6. A. Klenke, E. Seise, S. Demmler, J. Rothhardt, S. Breitkopf, J. Limpert, and A. Tünnermann, “Coherently-combined two channel femtosecond fiber CPA system producing 3 mJ pulse energy,” Opt. Express 19(24), 24280–24285 (2011). [CrossRef]   [PubMed]  

7. L. Daniault, M. Hanna, D. N. Papadopoulos, Y. Zaouter, E. Mottay, F. Druon, and P. Georges, “Passive coherent beam combining of two femtosecond fiber chirped-pulse amplifiers,” Opt. Lett. 36(20), 4023–4025 (2011). [CrossRef]   [PubMed]  

8. Y. Zaouter, L. Daniault, M. Hanna, D. N. Papadopoulos, F. Morin, C. Hönninger, F. Druon, E. Mottay, and P. Georges, “Passive coherent combination of two ultrafast rod type fiber chirped pulse amplifiers,” Opt. Lett. 37(9), 1460–1462 (2012). [CrossRef]   [PubMed]  

9. S. Zhou, F. W. Wise, and D. G. Ouzounov, “Divided-pulse amplification of ultrashort pulses,” Opt. Lett. 32(7), 871–873 (2007). [CrossRef]   [PubMed]  

10. L. J. Kong, L. M. Zhao, S. Lefrancois, D. G. Ouzounov, C. X. Yang, and F. W. Wise, “Generation of megawatt peak power picosecond pulses from a divided-pulse fiber amplifier,” Opt. Lett. 37(2), 253–255 (2012). [CrossRef]   [PubMed]  

11. M. E. Fermann, V. I. Kruglov, B. C. Thomsen, J. M. Dudley, and J. D. Harvey, “Self-similar propagation and amplification of parabolic pulses in optical fibers,” Phys. Rev. Lett. 84(26), 6010–6013 (2000). [CrossRef]   [PubMed]  

12. D. N. Papadopoulos, Y. Zaouter, M. Hanna, F. Druon, E. Mottay, E. Cormier, and P. Georges, “Generation of 63 fs 4.1 MW peak power pulses from a parabolic fiber amplifier operated beyond the gain bandwidth limit,” Opt. Lett. 32(17), 2520–2522 (2007). [CrossRef]   [PubMed]  

13. Y. Zaouter, D. N. Papadopoulos, M. Hanna, J. Boullet, L. Huang, C. Aguergaray, F. Druon, E. Mottay, P. Georges, and E. Cormier, “Stretcher-free high energy nonlinear amplification of femtosecond pulses in rod-type fibers,” Opt. Lett. 33(2), 107–109 (2008). [CrossRef]   [PubMed]  

References

  • View by:
  • |
  • |
  • |

  1. T. Eidam, S. Hanf, E. Seise, T. V. Andersen, T. Gabler, C. Wirth, T. Schreiber, J. Limpert, and A. Tünnermann, “Femtosecond fiber CPA system emitting 830 W average output power,” Opt. Lett. 35(2), 94–96 (2010).
    [Crossref] [PubMed]
  2. F. Röser, T. Eidam, J. Rothhardt, O. Schmidt, D. N. Schimpf, J. Limpert, and A. Tünnermann, “Millijoule pulse energy high repetition rate femtosecond fiber chirped-pulse amplification system,” Opt. Lett. 32(24), 3495–3497 (2007).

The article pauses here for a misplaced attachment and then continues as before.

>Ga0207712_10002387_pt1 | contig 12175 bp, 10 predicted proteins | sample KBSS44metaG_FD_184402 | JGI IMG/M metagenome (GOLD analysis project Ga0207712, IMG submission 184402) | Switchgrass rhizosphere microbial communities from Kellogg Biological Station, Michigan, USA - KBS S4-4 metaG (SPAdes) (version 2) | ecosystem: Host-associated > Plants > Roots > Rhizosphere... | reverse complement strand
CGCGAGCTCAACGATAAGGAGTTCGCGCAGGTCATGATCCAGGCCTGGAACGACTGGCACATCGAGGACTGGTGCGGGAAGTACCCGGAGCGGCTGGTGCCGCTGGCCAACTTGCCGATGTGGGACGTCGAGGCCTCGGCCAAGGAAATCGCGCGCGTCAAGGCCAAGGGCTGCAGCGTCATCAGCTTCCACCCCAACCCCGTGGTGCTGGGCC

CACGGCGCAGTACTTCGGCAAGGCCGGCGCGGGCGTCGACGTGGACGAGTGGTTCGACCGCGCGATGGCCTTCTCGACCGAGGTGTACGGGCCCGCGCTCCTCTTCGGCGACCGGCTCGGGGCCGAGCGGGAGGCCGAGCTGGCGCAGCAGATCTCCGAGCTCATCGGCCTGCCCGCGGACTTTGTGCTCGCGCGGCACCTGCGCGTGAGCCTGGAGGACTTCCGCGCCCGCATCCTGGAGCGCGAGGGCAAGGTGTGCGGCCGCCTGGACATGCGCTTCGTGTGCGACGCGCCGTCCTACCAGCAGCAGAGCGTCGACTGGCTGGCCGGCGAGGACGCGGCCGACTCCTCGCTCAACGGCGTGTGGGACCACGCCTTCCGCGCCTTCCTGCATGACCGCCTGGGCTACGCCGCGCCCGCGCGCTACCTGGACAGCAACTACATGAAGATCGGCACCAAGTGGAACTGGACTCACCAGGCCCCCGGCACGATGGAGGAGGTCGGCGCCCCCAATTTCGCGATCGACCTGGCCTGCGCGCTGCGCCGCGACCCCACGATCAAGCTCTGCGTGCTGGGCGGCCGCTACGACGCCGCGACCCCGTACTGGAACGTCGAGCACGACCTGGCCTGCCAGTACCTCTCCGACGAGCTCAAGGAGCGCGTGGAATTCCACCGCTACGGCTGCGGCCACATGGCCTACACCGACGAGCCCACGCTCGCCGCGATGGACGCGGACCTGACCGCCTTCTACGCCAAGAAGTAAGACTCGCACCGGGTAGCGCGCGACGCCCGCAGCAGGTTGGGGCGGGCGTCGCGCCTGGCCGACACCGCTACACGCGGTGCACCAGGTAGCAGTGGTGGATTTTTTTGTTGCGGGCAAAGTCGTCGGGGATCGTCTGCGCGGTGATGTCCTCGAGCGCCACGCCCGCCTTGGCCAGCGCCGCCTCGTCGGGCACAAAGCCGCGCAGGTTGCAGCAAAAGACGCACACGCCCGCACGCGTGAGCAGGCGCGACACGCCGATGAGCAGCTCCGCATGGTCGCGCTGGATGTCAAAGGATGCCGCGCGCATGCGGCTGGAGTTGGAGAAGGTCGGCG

[Crossref] [PubMed]
  3. F. Stutzki, F. Jansen, T. Eidam, A. Steinmetz, C. Jauregui, J. Limpert, and A. Tünnermann, “High average power large-pitch fiber amplifier with robust single-mode operation,” Opt. Lett. 36(5), 689–691 (2011).
    [Crossref] [PubMed]
  4. E. Seise, A. Klenke, J. Limpert, and A. Tünnermann, “Coherent addition of fiber-amplified ultrashort laser pulses,” Opt. Express 18(26), 27827–27835 (2010).
    [Crossref] [PubMed]
  5. L. Daniault, M. Hanna, L. Lombard, Y. Zaouter, E. Mottay, D. Goular, P. Bourdon, F. Druon, and P. Georges, “Coherent beam combining of two femtosecond fiber chirped-pulse amplifiers,” Opt. Lett. 36(5), 621–623 (2011).
    [Crossref] [PubMed]
  6. A. Klenke, E. Seise, S. Demmler, J. Rothhardt, S. Breitkopf, J. Limpert, and A. Tünnermann, “Coherently-combined two channel femtosecond fiber CPA system producing 3 mJ pulse energy,” Opt. Express 19(24), 24280–24285 (2011).
    [Crossref] [PubMed]
  7. L. Daniault, M. Hanna, D. N. Papadopoulos, Y. Zaouter, E. Mottay, F. Druon, and P. Georges, “Passive coherent beam combining of two femtosecond fiber chirped-pulse amplifiers,” Opt. Lett. 36(20), 4023–4025 (2011).
    [Crossref] [PubMed]
  8. Y. Zaouter, L. Daniault, M. Hanna, D. N. Papadopoulos, F. Morin, C. Hönninger, F. Druon, E. Mottay, and P. Georges, “Passive coherent combination of two ultrafast rod type fiber chirped pulse amplifiers,” Opt. Lett. 37(9), 1460–1462 (2012).
    [Crossref] [PubMed]
  9. S. Zhou, F. W. Wise, and D. G. Ouzounov, “Divided-pulse amplification of ultrashort pulses,” Opt. Lett. 32(7), 871–873 (2007).
    [Crossref] [PubMed]
  10. L. J. Kong, L. M. Zhao, S. Lefrancois, D. G. Ouzounov, C. X. Yang, and F. W. Wise, “Generation of megawatt peak power picosecond pulses from a divided-pulse fiber amplifier,” Opt. Lett. 37(2), 253–255 (2012).
    [Crossref] [PubMed]
  11. M. E. Fermann, V. I. Kruglov, B. C. Thomsen, J. M. Dudley, and J. D. Harvey, “Self-similar propagation and amplification of parabolic pulses in optical fibers,” Phys. Rev. Lett. 84(26), 6010–6013 (2000).
    [Crossref] [PubMed]
  12. D. N. Papadopoulos, Y. Zaouter, M. Hanna, F. Druon, E. Mottay, E. Cormier, and P. Georges, “Generation of 63 fs 4.1 MW peak power pulses from a parabolic fiber amplifier operated beyond the gain bandwidth limit,” Opt. Lett. 32(17), 2520–2522 (2007).
    [Crossref] [PubMed]
  13. Y. Zaouter, D. N. Papadopoulos, M. Hanna, J. Boullet, L. Huang, C. Aguergaray, F. Druon, E. Mottay, P. Georges, and E. Cormier, “Stretcher-free high energy nonlinear amplification of femtosecond pulses in rod-type fibers,” Opt. Lett. 33(2), 107–109 (2008).
    [Crossref] [PubMed]

2012 (2)

2011 (4)

2010 (2)

2008 (1)

2007 (3)

2000 (1)

M. E. Fermann, V. I. Kruglov, B. C. Thomsen, J. M. Dudley, and J. D. Harvey, “Self-similar propagation and amplification of parabolic pulses in optical fibers,” Phys. Rev. Lett. 84(26), 6010–6013 (2000).
[Crossref] [PubMed]

Aguergaray, C.

Andersen, T. V.

Boullet, J.

Bourdon, P.

Breitkopf, S.

Cormier, E.

Daniault, L.

Demmler, S.

Druon, F.

Dudley, J. M.